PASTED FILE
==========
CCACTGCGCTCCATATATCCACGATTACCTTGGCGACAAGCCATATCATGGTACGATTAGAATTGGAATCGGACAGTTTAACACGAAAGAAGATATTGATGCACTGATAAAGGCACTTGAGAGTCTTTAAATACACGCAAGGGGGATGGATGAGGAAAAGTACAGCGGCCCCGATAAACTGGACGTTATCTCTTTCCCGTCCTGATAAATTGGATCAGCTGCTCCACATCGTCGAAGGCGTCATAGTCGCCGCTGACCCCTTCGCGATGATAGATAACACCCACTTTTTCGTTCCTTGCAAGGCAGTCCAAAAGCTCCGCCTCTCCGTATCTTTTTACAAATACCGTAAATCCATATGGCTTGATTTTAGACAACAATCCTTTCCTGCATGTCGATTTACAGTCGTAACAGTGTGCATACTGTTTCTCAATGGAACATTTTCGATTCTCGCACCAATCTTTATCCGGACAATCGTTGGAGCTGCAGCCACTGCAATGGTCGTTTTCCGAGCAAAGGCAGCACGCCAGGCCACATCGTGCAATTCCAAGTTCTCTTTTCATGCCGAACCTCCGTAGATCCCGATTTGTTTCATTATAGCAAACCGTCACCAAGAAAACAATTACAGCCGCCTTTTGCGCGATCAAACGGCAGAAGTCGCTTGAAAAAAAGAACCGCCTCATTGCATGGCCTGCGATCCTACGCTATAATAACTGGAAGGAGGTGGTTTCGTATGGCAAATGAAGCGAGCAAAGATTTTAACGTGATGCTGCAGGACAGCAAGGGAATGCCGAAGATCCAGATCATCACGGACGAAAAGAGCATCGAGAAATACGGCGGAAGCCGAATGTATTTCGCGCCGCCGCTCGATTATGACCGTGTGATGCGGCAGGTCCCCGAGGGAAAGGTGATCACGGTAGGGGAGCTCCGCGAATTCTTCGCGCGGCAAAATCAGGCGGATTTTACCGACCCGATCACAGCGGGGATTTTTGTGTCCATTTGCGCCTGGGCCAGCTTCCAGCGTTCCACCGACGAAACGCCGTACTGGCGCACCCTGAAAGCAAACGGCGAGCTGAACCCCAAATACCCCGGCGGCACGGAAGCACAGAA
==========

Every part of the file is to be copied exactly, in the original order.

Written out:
CCACTGCGCTCCATATATCCACGATTACCTTGGCGACAAGCCATATCATGGTACGATTAGAATTGGAATCGGACAGTTTAACACGAAAGAAGATATTGATGCACTGATAAAGGCACTTGAGAGTCTTTAAATACACGCAAGGGGGATGGATGAGGAAAAGTACAGCGGCCCCGATAAACTGGACGTTATCTCTTTCCCGTCCTGATAAATTGGATCAGCTGCTCCACATCGTCGAAGGCGTCATAGTCGCCGCTGACCCCTTCGCGATGATAGATAACACCCACTTTTTCGTTCCTTGCAAGGCAGTCCAAAAGCTCCGCCTCTCCGTATCTTTTTACAAATACCGTAAATCCATATGGCTTGATTTTAGACAACAATCCTTTCCTGCATGTCGATTTACAGTCGTAACAGTGTGCATACTGTTTCTCAATGGAACATTTTCGATTCTCGCACCAATCTTTATCCGGACAATCGTTGGAGCTGCAGCCACTGCAATGGTCGTTTTCCGAGCAAAGGCAGCACGCCAGGCCACATCGTGCAATTCCAAGTTCTCTTTTCATGCCGAACCTCCGTAGATCCCGATTTGTTTCATTATAGCAAACCGTCACCAAGAAAACAATTACAGCCGCCTTTTGCGCGATCAAACGGCAGAAGTCGCTTGAAAAAAAGAACCGCCTCATTGCATGGCCTGCGATCCTACGCTATAATAACTGGAAGGAGGTGGTTTCGTATGGCAAATGAAGCGAGCAAAGATTTTAACGTGATGCTGCAGGACAGCAAGGGAATGCCGAAGATCCAGATCATCACGGACGAAAAGAGCATCGAGAAATACGGCGGAAGCCGAATGTATTTCGCGCCGCCGCTCGATTATGACCGTGTGATGCGGCAGGTCCCCGAGGGAAAGGTGATCACGGTAGGGGAGCTCCGCGAATTCTTCGCGCGGCAAAATCAGGCGGATTTTACCGACCCGATCACAGCGGGGATTTTTGTGTCCATTTGCGCCTGGGCCAGCTTCCAGCGTTCCACCGACGAAACGCCGTACTGGCGCACCCTGAAAGCAAACGGCGAGCTGAACCCCAAATACCCCGGCGGCACGGAAGCACAGAA